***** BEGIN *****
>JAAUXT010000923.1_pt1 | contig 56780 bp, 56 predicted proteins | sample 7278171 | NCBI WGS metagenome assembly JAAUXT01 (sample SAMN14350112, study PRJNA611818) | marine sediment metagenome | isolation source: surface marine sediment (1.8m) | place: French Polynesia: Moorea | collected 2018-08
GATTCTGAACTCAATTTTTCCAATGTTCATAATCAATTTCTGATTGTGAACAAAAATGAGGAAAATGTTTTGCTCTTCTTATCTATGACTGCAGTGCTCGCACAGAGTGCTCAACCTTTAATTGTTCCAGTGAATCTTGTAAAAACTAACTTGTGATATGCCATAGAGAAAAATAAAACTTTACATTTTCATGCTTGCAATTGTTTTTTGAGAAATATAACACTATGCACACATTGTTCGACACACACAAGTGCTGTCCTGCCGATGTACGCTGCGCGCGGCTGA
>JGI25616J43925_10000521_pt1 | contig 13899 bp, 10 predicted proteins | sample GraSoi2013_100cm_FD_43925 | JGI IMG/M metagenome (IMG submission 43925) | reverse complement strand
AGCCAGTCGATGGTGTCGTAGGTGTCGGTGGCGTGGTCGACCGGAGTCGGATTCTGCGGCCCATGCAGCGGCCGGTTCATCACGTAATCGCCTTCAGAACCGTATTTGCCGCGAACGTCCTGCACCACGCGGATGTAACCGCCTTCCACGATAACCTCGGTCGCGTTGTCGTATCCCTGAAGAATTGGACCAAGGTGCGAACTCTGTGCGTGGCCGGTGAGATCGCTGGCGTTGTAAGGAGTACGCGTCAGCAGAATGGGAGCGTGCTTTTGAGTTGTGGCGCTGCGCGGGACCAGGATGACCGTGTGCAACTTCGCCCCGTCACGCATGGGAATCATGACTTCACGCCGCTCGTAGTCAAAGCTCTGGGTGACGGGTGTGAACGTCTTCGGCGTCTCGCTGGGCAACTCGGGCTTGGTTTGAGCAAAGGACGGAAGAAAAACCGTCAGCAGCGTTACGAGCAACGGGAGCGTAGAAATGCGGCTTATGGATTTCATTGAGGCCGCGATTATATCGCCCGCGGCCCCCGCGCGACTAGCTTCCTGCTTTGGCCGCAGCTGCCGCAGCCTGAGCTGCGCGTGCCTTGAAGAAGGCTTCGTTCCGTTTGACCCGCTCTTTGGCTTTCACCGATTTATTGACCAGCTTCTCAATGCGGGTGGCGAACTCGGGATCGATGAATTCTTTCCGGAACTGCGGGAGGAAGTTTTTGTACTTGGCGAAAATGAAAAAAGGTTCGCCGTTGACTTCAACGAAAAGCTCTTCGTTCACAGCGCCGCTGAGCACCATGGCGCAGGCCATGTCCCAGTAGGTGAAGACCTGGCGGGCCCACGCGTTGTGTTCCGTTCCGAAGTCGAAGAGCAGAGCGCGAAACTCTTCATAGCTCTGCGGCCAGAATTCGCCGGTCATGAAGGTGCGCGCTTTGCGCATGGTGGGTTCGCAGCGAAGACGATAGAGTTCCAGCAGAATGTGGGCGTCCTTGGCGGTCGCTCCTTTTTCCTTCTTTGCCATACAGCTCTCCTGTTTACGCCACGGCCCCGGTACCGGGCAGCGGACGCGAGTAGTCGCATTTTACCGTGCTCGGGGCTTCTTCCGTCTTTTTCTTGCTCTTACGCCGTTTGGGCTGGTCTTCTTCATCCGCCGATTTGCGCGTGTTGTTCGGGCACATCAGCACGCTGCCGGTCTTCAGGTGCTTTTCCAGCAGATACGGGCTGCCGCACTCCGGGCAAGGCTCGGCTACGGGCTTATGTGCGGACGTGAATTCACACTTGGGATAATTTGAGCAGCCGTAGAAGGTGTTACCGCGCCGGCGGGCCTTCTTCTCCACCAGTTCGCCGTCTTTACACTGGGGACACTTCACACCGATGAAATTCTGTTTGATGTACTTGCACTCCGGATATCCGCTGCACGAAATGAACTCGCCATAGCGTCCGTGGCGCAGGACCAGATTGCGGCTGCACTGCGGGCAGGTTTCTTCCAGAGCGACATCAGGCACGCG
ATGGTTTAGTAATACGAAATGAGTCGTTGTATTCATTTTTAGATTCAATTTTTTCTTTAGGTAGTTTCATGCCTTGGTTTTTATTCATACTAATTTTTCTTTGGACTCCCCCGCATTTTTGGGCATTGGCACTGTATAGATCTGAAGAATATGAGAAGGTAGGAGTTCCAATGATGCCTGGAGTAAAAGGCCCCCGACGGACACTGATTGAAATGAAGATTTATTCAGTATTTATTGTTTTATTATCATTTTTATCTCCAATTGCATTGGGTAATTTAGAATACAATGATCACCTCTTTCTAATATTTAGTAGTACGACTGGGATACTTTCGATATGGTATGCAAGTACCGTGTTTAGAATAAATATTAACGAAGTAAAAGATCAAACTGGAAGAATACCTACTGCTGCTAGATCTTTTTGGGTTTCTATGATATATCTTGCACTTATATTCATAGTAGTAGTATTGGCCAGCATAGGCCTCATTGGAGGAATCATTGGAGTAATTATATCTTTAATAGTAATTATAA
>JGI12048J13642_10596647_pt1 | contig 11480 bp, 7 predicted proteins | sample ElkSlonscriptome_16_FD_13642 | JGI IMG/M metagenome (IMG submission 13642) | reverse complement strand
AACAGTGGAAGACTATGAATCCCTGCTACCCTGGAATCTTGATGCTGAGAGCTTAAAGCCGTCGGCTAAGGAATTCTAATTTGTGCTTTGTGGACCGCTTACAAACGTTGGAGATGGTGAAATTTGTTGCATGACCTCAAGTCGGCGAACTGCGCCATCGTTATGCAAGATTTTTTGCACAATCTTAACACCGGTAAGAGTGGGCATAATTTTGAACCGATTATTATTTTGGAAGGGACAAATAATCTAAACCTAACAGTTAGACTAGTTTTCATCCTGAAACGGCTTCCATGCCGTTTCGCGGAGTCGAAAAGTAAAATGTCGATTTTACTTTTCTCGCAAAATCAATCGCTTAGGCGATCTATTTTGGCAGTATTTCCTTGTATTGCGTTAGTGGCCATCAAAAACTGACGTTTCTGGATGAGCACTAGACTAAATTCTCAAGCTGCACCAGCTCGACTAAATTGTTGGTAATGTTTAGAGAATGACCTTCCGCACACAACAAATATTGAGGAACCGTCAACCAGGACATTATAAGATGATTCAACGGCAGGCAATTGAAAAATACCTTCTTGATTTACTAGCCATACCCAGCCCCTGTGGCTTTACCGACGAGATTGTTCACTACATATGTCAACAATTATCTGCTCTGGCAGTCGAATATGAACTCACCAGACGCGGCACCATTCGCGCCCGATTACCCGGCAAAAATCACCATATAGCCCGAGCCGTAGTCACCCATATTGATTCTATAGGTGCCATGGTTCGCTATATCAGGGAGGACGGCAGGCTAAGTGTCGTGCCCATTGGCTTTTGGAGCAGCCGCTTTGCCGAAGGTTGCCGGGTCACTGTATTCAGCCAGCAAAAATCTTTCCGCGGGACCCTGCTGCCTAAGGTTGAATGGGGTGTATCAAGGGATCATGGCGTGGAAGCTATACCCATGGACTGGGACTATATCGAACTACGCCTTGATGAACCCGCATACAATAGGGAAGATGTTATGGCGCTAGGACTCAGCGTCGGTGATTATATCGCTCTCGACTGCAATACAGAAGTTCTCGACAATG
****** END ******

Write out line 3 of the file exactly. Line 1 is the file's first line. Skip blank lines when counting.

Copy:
>JGI25616J43925_10000521_pt1 | contig 13899 bp, 10 predicted proteins | sample GraSoi2013_100cm_FD_43925 | JGI IMG/M metagenome (IMG submission 43925) | reverse complement strand